'I was going to get shot,' Pagotto says But officer admits he never saw a gun in suspect's possession


Finally given his chance to tell what went through his mind the night he killed a suspect who was driving away, Baltimore police Sgt. Stephen R. Pagotto put it this way: "That I was going to get shot."

Testifying in his manslaughter trial, during which police supervisors and experts have accused him of violating basic standards of policing, Pagotto said he had an overriding instinct to stop the car Preston Barnes was driving that night, to keep him from grabbing for a gun.

But Pagotto had to admit that he never saw a gun in Barnes' possession. He had to admit that, while his fear that night was clear in his mind, many other things were not.

Despite his 15 years on the police force and his promotion to supervisor, he did not remember whether he had been trained to have his finger below the trigger of his Glock 9 mm pistol; whether he had received 1995 guidelines on the use of force; at what point his gun went off as he fell from the car he was trying to stop.

He did say, without qualification, that he did not mean to shoot 22-year-old Barnes.

Pagotto and a partner stopped Barnes' car in the 2600 block of Kirk Ave. the night of Feb. 7 because the car appeared to lack a back tag. When Barnes, allegedly on a drug-selling mission with two passengers in the car, did not respond to the officers' commands to get out, Pagotto approached the driver and reached into the vehicle. Moments later, Barnes was dead from bullet to the left armpit. The 40-year-old sergeant's tone was subdued as he described that night, except when he demonstrated for the jury his loud commands to Barnes: "Get out of the car! Get out of the car!"

He said he was afraid, making split-second decisions. "It happened so fast. The whole thing happened in 2 to 3 seconds, 3 to 5 seconds."

As the officers approached the car that night, Pagotto said he noticed a lot of movement inside. The passengers kept looking back at him. Meanwhile, Barnes appeared to be dipping his shoulder down, as if hiding a gun, in a manner that a police training video showed was a prime indicator that a person was armed. "The driver was very still," Pagotto said. "His movement was really slow and meticulous."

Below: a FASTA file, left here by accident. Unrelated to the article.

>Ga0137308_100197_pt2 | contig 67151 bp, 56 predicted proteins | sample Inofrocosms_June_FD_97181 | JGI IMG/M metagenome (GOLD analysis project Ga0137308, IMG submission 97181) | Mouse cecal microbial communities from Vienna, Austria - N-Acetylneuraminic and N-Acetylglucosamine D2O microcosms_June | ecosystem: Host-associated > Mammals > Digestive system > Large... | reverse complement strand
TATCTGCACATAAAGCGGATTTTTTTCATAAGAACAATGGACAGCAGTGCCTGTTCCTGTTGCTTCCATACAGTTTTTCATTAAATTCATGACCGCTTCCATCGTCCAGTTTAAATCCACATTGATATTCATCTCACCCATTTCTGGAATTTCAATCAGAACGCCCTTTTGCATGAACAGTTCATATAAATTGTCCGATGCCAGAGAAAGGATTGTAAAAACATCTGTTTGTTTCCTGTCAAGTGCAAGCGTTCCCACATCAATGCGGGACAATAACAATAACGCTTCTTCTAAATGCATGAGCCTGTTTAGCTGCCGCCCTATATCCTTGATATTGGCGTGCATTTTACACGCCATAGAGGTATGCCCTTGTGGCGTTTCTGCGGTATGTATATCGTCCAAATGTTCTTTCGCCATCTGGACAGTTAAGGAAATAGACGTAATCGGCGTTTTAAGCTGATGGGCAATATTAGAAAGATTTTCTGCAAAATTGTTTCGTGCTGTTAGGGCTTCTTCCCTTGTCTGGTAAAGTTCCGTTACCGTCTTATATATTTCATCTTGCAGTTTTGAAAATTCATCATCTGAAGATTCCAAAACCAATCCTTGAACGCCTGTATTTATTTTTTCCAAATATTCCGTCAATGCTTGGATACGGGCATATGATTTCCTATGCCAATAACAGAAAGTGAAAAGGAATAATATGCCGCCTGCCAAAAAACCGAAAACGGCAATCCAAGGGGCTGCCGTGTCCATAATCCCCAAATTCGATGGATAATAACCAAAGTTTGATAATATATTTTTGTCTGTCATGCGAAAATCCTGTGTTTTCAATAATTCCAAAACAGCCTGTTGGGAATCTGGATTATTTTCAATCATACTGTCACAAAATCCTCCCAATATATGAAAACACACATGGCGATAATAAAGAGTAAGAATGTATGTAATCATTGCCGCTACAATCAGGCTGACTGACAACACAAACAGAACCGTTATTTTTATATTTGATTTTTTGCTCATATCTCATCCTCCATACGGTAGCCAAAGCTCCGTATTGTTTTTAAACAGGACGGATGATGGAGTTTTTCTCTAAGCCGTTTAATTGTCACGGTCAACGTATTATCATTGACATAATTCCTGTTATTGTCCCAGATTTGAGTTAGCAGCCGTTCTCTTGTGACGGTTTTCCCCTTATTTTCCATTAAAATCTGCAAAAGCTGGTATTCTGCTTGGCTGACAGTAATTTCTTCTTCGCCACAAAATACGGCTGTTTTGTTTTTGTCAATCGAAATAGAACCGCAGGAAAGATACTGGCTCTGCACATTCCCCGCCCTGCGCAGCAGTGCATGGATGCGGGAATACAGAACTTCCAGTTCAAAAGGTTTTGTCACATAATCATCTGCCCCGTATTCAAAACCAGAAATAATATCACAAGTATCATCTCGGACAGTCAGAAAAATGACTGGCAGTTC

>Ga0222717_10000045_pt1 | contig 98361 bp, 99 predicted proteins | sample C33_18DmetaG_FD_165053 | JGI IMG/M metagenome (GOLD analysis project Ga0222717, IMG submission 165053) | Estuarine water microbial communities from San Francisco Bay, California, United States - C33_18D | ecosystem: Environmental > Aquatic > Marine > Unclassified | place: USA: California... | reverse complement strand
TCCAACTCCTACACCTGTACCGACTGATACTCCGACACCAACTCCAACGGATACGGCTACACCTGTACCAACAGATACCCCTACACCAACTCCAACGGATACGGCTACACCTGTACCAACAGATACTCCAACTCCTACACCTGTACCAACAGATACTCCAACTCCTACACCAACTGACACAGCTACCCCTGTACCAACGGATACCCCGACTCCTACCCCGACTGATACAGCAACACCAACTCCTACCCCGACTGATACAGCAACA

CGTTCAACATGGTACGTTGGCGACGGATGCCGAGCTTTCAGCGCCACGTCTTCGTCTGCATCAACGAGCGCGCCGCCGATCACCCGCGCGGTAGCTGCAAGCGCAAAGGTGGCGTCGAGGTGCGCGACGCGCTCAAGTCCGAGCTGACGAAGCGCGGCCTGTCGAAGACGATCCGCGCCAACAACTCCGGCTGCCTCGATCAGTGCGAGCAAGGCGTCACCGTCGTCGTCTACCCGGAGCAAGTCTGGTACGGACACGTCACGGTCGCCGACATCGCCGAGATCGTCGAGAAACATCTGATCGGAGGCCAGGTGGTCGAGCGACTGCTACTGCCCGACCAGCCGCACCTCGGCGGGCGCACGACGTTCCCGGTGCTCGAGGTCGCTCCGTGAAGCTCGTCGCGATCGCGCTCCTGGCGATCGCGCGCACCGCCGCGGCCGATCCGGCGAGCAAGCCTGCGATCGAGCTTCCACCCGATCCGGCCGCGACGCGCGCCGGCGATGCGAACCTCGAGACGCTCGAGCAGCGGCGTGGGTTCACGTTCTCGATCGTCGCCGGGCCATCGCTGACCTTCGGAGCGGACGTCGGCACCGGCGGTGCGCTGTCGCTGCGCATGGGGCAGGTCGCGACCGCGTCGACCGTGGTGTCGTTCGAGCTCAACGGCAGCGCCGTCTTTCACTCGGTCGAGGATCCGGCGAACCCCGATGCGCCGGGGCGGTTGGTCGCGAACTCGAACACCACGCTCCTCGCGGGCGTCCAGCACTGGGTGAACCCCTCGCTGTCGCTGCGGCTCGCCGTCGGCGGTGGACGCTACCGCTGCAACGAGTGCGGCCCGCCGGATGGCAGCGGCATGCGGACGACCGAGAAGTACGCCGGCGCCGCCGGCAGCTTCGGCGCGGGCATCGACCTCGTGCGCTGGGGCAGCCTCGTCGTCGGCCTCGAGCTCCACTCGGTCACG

Pagotto drew his gun, telling his partner "Watch him," but not saying he had his weapon out. As he approached the car, the driver's door popped open.

But Preston Barnes did not get out of the car, according to Pagotto. So, the sergeant said, he reached into the car to control him, grabbing one of Barnes' arms with his left hand while holding his gun in his right. When Barnes jerked his hand up, the sergeant said, he was pulled into the car as it started moving. He tried to stop the car by turning off the keys, but could not. Trying to disengage, he grabbed the door frame of the car and fell forward. As he did so, he said, the back of his gun hand hit the car and the gun went off.

On Monday, several experts in police training testified for the prosecution that Pagotto should not have approached the car with his weapon drawn or reached inside to grab the driver. Instead, they said, he should have taken cover, trained the gun on the Subaru, continued to issue commands and called for backup if necessary.

When his attorney, Kimberly A. Kelly, asked why Pagotto didn't return to his vehicle, Pagotto said: "I didn't think of it at the time. It was the best plan of attack to go and get hold of him. I was always trained to go into the ambush."

For the past three years, Baltimore police have been trained to hold their Glock 9 mm pistols below the trigger guard to prevent accidental discharge. But Pagotto said he did not remember being trained that way, and that instead he had had his finger along the slide of the gun -- the original positioning that city officers were taught when they began using the Glock six years ago.

Under cross-examination by prosecutor Lawrence Doan, he said he could remember that he might have been trained to place his finger "elsewhere."

Holding his firearms tests in his hand -- with perfect scores of 100 as recently as 1994 and 1995 -- Pagotto admitted he had answered questions correctly about wielding a gun while trying to control a suspect.

After the shooting, Pagotto said, he left the area because he was "shaken up" and that a "hostile" crowd was forming. He said he didn't know that department policy required him to remain at the scene of the shooting.

On the way to turn surrender at the homicide unit, Pagotto said, he asked the officers to stop at North and Greenmount avenues because he had forgotten to surrender his gun. As the officers waited for a supervisor to get the weapon, Pagotto called his fiancee and a lawyer for the Fraternal Order of Police.

Pagotto is expected to conclude his testimony today.

Pub Date: 12/11/96

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